“This is a spot of luck,” said Weyland. “Let’s set down in the river right by the village square, and we’ll see how well connected these people are. Perhaps they have a wireless set we can use to warn the authorities that Kun is in control of the archdiocese.”

I slowed the propeller a little, and we began to descend. Rather than a steep descent that might have ended in an uncomfortable landing, we came down in a spiral path, which gave the inhabitants of the little town ample opportunity to spot us. As we came closer, we saw a few of them in the village square looking up at us. They had every appearance of being European; they were dressed in decent European style, and when they began to wave at is even their gestures had a European flair. Each time we passed over the square in our spiral path, more of the inhabitants had appeared, gazing up at what I admit must have appeared to be a very odd aircraft. By the time we landed—I must say we did it very neatly in the water right next to the town square—there were dozens of people to greet us with a hearty cheer.

“Welcome to Pleasant River,” said a distinguished-looking gentleman as we moored our aquatic aeroplane at the little dock. “My name is Thompson; I have the honor to be the mayor of this town, and on behalf of all of us I should like to say how happy we are to have you here.”

“Thank you, Mr. Thompson,” said Weyland as we disembarked. “I can hardly tell you how delighted we are to find an outpost of civilization in the heart of the jungle.”

“We’re quite proud of it in our little way, yes,” said Mr. Thompson. “We think we’ve managed to build ourselves a little oasis, as it were, where we loyal subjects of Her Majesty can enjoy all the comforts of home.”

“It will certainly be pleasant, after what we’ve been through,” I said. “Going over a tremendous waterfall, for a start.”

“Oh, you went over Thunder Falls, did you?” asked Mr. Thompson.

“That would have been the end of us,” said Weyland, “if Peevish hadn’t been so deft with our improvised propeller. And of course there were the crocodiles before that.”

“Oh, yes, dashed nuisances, the crocodiles,” said Mr. Thompson. “Did you try Romeo and Juliet?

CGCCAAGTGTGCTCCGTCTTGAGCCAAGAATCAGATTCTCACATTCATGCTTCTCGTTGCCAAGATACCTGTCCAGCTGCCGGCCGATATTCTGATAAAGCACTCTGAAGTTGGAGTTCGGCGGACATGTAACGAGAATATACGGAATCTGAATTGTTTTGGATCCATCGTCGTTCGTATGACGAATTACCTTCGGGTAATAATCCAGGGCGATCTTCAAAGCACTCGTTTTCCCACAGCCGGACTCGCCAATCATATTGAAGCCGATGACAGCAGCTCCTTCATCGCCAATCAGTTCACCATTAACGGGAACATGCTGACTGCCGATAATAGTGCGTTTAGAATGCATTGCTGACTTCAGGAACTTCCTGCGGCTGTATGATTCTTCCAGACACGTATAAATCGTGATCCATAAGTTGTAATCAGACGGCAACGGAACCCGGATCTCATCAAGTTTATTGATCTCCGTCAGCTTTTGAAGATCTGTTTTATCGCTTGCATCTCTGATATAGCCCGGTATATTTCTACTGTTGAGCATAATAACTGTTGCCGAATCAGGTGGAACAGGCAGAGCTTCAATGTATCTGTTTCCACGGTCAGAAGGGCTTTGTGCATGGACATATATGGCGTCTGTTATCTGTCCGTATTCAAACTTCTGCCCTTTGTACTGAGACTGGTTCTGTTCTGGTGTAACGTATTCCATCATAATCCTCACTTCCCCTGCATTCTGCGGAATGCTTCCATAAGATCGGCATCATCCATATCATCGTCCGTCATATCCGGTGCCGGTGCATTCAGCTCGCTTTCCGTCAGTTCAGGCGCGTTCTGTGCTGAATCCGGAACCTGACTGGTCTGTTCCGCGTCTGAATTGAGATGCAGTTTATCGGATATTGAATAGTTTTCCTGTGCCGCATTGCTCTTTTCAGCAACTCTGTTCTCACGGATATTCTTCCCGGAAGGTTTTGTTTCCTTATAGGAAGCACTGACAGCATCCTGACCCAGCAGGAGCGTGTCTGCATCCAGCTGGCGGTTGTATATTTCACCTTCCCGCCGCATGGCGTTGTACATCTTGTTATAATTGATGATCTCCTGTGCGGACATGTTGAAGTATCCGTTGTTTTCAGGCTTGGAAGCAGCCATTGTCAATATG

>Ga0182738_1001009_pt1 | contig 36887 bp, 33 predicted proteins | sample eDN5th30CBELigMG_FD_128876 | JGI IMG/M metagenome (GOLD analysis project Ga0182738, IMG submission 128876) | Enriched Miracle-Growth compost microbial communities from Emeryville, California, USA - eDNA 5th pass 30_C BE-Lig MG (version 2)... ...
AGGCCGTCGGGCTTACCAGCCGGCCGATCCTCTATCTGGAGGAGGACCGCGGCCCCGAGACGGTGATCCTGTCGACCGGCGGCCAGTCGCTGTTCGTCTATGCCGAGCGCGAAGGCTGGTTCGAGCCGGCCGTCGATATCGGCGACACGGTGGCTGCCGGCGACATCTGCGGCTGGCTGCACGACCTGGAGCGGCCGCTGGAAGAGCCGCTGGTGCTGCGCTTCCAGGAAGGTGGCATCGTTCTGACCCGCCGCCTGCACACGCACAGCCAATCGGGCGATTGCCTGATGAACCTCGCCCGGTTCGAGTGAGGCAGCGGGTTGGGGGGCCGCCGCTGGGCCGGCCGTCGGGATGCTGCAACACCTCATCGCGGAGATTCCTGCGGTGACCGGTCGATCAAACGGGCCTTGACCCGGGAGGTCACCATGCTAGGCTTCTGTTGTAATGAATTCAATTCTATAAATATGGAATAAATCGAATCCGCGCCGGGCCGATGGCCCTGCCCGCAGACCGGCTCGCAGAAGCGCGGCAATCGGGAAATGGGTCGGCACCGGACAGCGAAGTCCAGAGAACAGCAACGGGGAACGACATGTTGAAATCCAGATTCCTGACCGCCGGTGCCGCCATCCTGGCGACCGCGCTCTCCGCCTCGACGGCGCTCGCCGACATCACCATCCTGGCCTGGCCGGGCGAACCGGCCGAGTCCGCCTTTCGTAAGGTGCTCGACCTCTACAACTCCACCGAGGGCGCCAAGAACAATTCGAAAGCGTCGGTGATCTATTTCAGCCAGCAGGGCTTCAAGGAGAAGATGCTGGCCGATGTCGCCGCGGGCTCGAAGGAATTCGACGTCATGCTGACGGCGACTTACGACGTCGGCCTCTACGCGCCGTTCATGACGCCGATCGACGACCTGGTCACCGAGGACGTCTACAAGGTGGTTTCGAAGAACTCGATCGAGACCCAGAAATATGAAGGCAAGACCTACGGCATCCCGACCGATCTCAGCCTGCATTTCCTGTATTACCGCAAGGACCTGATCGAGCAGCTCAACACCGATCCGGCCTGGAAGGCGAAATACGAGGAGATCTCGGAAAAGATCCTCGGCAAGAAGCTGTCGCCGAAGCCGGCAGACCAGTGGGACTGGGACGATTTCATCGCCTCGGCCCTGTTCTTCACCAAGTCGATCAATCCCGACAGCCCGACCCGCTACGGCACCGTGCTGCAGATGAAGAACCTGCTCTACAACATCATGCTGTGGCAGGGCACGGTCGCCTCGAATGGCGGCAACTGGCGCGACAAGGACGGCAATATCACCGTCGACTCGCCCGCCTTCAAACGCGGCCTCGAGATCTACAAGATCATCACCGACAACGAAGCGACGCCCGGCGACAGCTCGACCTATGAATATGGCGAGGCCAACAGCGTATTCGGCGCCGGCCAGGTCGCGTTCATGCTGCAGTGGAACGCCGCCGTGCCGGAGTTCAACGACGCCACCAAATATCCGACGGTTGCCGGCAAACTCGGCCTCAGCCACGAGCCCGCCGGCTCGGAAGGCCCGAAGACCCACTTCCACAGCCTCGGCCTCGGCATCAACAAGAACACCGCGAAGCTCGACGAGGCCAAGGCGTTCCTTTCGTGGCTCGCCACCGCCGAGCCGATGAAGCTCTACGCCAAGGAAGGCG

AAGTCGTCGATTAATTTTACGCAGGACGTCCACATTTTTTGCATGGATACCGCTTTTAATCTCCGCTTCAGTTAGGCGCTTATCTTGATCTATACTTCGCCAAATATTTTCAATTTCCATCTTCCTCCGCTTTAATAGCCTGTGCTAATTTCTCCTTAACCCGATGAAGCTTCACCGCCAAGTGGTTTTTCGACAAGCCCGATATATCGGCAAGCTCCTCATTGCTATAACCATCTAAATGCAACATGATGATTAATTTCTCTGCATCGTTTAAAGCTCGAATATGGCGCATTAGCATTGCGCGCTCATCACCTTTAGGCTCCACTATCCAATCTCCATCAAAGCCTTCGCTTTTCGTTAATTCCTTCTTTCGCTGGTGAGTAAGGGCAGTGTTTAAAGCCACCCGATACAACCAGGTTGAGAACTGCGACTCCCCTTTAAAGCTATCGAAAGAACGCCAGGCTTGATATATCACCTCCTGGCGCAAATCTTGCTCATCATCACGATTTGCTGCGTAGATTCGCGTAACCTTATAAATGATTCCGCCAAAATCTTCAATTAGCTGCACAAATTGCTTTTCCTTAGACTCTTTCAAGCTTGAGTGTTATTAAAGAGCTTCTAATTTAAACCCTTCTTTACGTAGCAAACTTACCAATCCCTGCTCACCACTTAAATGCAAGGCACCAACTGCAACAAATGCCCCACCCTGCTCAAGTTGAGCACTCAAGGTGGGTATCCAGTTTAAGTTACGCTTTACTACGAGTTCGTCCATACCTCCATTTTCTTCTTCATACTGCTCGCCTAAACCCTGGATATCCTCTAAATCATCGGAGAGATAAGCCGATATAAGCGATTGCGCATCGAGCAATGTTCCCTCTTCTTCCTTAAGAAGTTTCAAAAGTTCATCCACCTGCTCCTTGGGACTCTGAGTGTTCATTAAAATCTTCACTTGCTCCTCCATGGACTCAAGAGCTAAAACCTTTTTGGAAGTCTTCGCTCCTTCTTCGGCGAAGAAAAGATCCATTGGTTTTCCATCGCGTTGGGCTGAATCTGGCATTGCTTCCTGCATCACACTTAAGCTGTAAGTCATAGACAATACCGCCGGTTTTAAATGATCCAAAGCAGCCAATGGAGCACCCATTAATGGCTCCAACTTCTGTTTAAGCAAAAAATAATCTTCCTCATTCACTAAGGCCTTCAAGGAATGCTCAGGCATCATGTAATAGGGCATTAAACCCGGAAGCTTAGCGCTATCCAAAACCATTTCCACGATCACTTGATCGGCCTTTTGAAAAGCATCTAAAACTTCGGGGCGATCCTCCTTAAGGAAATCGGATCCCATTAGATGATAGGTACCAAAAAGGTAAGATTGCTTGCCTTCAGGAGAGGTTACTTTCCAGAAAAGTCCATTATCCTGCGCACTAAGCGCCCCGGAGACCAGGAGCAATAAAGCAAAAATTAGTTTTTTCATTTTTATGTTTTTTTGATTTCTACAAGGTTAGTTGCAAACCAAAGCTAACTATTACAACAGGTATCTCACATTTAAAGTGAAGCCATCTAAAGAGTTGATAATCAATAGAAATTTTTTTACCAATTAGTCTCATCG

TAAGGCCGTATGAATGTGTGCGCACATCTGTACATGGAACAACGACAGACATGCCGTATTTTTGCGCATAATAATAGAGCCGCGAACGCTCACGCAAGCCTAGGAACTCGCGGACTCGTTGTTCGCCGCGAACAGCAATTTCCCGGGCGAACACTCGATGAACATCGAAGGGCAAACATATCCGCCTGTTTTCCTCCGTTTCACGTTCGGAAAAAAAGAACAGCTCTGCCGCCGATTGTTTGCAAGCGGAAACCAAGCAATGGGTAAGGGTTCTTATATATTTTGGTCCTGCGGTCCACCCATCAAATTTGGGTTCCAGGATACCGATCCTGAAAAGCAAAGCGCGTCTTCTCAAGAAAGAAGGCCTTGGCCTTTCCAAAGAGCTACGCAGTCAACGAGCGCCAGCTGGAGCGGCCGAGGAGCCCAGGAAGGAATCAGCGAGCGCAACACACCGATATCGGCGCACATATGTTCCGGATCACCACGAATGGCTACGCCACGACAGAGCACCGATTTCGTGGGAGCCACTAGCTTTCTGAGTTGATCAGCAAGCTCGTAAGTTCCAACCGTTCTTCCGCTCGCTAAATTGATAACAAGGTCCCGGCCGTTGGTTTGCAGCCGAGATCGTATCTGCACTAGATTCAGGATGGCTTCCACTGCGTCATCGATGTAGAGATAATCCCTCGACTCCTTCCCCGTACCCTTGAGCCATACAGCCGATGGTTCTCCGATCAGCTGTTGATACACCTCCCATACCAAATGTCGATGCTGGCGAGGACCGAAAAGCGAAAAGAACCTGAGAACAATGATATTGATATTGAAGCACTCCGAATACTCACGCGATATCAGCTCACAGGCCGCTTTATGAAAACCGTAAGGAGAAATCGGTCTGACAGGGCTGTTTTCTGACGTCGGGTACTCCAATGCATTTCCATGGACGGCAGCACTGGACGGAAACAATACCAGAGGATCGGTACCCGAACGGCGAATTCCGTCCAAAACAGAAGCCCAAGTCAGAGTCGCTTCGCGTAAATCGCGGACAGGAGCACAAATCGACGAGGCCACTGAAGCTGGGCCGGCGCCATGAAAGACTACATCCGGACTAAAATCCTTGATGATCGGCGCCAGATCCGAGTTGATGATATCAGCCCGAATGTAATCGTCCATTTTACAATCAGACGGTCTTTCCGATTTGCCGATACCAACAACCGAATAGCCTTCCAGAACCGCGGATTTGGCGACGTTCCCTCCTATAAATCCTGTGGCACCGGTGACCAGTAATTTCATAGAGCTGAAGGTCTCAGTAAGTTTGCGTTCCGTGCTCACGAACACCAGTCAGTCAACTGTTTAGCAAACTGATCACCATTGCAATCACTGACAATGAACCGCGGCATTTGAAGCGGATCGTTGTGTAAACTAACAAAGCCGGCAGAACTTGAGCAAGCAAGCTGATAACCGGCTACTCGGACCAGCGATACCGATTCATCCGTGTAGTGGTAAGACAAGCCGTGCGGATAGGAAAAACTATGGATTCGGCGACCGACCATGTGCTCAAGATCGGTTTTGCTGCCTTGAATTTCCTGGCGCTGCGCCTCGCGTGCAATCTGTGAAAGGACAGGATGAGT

King Lear, actually,” said Weyland.

“Ah! Good choice. I shall have to remember that the next time.”

“And then, of course,” I added, “there were the jaguar, the puma or mountain lion or Nittany lion or cougar or panther or catamount, the leopard, the African lion, the Siberian tiger, and the Canada lynx of unusual size.”

“Indefatigable trackers, Siberian tigers,” said Mr. Thompson.

“You forgot our fall from the cliff,” said Weyland.

“Oh, yes, and we fell off a precipice as well,” I added.

“Goodness!” said Mr. Thompson. You have had some adventures, haven’t you?”

“And we narrowly avoided an encounter with a party of savage natives,” said Weyland. “Cannibals, most likely.”

“What, the natives?” Mr. Thompson laughed. “Oh, no, sir, there you have made a bloomer, so to speak.”

“They’re not cannibals?” Weyland asked. “I had heard there were cannibals in this jungle.”

“No, the natives are of the most pacific disposition imaginable,” said Mr. Thompson. “They are mostly vegetarian, in fact, and may be regarded as completely harmless. We are the cannibals. Guards—”

Suddenly I felt myself seized from behind by both arms. Weyland also had been taken in hand by two large and well-dressed gentlemen.

“Take them to the cage and get them ready for dinner,” said Mr. Thompson. “And, Reginald, if you could mix up a batch of that barbecue sauce we liked so well the last time, I’m sure we’d all be very grateful.”

Don’t miss tomorrow’s thrilling episode: